A clear pathway to market will increase efficiency and accessibility for these products in medical and prescribed home care settings, thus benefiting medical practice and the individual infants.  There are currently 10 approved HMFs. Many more are expected to be approved with the implementation of this programme.  

Safety of infants is of utmost priority. This framework lays out clear guidance for the regulation and oversight of safe and innovative products.  A risk-based approach will be taken to implement and enforce these products.

Quick Definitions:

Human milk fortifier means a food that: (a) includes at least one added vitamin, mineral nutrient or amino acid, and (b) is labelled or advertised as intended to be added to human milk to increase its nutritional value in order to meet the particular requirements of an infant in whom a physical or physiological condition exists as a result of a disease, disorder or abnormal physical state.

Infant means an individual who is under the age of one year.

New (Draft) Guidance Documents:

Health Canada is currently drafting 8 new guidance documents regarding HMFs. If you would like access to any specific draft guidance document such as: Guide on the Sale of Human Milk Fortifiers please reach out to our team. 

Premarket Submission:

HMFs were previously marketed under the Temporary Market Authorization Framework, like caffeinated energy drinks and supplemented foods. Now, HMFs are required to be submitted to the regulator and reviewed prior to sale on their own. Applications are to be submitted to allow sufficient time for review prior to April 30, 2022. Applications shall include the following components:

  • Brand name
  • Manufacturer’s name and address
  • Name and address of other manufacturing establishments
  • Quantitative list of ingredients
  • Formulation rationale
  • Product specifications, Including nutrients, microbiological and physical quality
  • QC details for product and ingredient testing
  • Details of manufacturing process and QC procedures
  • Stability results, to determine expiry
  • Nutritional adequacy support, when consumed under the proposed directions
  • Description of packaging
  • Directions for use
  • Copy of all labels to be used
  • Name and time of applicant who signed and dated the application

Authorization and Application Review:

Should the application be deemed complete and sufficient the product would be authorized. The regulator may also request changes or conditions prior to approval. Additional information or confirmations may be requested during the submission process. Resubmissions and new approval would be required if your formula undergoes a major change, unless otherwise authorized by the regulator. If any information submitted is missing, considered false, misleading, or deceptive the application may be refused.

Legal Sale:

HMFs will only be sold to hospitals directly or to individuals for home use with a written order (prescription) from an authorized physician, nurse practitioner, or dietitian (Health Care Practitioner). Industry will not be able to sell these products direct to consumer.  

Label Requirements:

Labels of HMFs are required to carry the following information on the outer label:

  • List by quantity the amount of protein, fat, carbs, and fibre (in grams)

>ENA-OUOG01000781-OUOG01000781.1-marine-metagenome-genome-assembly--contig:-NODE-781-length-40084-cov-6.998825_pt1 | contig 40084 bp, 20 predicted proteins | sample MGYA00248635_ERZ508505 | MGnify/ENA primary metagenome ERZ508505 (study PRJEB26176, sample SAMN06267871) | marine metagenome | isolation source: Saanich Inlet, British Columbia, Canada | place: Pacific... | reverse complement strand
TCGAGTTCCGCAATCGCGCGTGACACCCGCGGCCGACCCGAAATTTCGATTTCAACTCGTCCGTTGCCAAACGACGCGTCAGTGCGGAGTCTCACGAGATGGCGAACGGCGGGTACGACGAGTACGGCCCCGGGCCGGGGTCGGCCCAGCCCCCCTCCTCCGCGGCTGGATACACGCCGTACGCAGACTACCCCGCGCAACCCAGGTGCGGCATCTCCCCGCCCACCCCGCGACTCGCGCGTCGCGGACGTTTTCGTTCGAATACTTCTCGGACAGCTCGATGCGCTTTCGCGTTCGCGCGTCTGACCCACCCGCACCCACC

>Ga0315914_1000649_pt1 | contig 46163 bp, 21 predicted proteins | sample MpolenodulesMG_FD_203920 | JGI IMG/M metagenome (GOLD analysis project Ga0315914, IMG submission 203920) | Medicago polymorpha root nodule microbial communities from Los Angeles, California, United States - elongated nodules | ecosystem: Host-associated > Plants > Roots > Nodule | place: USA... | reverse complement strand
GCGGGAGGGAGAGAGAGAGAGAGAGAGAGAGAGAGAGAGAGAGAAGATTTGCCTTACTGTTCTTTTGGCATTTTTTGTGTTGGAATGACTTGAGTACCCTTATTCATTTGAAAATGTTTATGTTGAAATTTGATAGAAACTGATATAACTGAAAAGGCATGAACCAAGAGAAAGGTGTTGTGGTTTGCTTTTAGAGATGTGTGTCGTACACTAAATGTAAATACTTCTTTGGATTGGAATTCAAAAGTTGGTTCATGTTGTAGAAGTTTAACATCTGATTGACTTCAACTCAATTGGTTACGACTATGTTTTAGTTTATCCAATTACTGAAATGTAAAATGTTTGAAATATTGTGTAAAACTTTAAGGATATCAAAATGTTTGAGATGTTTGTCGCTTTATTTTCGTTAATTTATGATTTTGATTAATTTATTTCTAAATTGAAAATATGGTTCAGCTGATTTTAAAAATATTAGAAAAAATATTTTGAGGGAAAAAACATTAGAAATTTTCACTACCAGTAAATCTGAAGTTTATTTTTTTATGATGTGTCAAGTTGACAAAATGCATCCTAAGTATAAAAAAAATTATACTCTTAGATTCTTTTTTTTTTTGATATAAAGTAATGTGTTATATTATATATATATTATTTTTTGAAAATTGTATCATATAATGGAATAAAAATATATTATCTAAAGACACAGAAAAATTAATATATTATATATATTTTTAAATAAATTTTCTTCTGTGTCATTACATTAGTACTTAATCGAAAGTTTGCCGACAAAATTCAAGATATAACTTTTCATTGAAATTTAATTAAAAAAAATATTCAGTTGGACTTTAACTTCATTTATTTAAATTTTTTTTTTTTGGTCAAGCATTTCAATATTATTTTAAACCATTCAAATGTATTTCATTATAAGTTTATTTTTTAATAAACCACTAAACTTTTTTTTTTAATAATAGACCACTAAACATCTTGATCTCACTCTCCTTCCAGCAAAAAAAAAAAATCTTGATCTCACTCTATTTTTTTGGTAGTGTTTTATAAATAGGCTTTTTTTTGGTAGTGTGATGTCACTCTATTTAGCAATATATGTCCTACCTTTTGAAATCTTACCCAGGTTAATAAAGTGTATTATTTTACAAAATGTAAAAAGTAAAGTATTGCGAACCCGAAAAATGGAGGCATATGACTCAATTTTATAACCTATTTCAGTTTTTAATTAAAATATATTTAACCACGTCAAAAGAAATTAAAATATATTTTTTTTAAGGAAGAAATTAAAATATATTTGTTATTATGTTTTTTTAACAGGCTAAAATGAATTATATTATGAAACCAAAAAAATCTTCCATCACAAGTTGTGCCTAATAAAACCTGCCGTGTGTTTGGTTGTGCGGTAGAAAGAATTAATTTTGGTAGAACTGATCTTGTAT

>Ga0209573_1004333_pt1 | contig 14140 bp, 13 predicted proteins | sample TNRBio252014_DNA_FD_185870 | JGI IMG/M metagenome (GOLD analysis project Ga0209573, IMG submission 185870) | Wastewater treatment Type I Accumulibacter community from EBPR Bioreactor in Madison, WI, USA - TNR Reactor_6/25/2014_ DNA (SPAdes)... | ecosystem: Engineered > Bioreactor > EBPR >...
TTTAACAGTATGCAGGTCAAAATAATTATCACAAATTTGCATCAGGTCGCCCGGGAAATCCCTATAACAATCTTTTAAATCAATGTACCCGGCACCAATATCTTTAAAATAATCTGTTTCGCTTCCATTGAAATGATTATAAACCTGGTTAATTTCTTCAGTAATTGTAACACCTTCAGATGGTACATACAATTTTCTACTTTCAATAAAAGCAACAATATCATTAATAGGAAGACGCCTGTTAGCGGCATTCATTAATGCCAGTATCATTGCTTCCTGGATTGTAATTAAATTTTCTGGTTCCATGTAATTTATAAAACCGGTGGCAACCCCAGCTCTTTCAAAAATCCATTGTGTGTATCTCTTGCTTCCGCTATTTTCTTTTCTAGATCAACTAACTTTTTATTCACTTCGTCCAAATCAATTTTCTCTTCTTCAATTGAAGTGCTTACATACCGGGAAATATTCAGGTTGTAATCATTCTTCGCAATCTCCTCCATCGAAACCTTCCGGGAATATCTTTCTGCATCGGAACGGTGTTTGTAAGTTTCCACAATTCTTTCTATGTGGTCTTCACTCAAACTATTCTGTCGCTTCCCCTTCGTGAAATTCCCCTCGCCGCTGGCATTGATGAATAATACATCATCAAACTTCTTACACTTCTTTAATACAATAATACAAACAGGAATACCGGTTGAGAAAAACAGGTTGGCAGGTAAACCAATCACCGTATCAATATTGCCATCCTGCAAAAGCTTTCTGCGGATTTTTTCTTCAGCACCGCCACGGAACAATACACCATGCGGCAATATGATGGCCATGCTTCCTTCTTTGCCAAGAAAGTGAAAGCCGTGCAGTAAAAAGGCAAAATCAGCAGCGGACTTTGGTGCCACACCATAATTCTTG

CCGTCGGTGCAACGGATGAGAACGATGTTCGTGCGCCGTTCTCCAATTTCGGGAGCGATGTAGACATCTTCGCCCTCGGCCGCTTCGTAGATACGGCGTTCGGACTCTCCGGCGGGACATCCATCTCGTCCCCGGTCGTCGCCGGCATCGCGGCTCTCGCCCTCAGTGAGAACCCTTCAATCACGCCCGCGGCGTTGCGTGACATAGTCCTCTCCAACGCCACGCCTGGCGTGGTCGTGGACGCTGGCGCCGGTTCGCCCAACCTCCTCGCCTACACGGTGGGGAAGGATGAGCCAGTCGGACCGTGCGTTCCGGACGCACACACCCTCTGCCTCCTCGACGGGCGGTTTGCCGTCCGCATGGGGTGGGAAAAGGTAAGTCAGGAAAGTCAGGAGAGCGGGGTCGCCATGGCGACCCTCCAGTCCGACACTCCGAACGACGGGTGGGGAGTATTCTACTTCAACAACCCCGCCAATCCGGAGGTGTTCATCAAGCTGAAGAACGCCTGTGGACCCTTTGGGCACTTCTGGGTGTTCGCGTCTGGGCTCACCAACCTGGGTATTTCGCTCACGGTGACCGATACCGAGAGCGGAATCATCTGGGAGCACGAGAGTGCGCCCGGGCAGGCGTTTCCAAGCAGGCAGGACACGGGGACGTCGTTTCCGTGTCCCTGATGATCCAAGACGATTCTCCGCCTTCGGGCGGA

• Statement of energy value/calories 
  • Statement of quantity (in mg or mcg) of all vitamins, minerals, or amino acids
  • Statement of quantity (in mg or mcg) of any other nutritive substance
  • Storage instructions for both opened and unopened containers 
  • Directions of use including preparation and storage instructions
  • Statement to only use this product under medical supervision
  • Expiration date
  • Lot number
  • Any other statements or content required to be added during review. 

Information can be displayed on outer label, inner label, or on an affixed leaflet. 

You are not permitted to list the following on any labelling or any advertising materials to percent daily value amounts. 

Health Claims:

It is suggested to remove/limit all health claims regarding these products, as it would be the health care practitioner’s discretion when and why they are dispensing the product. Marketing verbiage and imagery should also be minimal.


Ingredients used in HMFs may include Amino acids, Minerals and Vitamins.

Item 6 of tablet in section D.03.002

Also, based on recent safety assessments, several new food additives will be permitted for use in Human Milk Fortifiers. These include carrageenan, gellan gum, lecithin, monoglycerides, potassium citrate, potassium hydroxide and sodium citrate. Please keep in mind each of these may have specifically approved purposes and required cautionary statements. Otherwise, Infant foods are currently prohibited from containing food additives, but some can be granted. There currently are no limits set for these ingredients for HMFs the responsibility will be on the applicant to prove each ingredient is safe and effective. 

Safe Foods for Canadians Regulations Note:

All foods in Canada will be regulated by the Safe Foods for Canadians Regulations. Conventional and supplemented foods now have additional requirements such as: Licensing, Traceability and Preventative Controls. Reach out to our team for assistance complying and importing within this new framework.


Canada Gazette Part II Listing

List of Human Milk Fortifiers

List of Guidance Documents

Food and Drug Regulations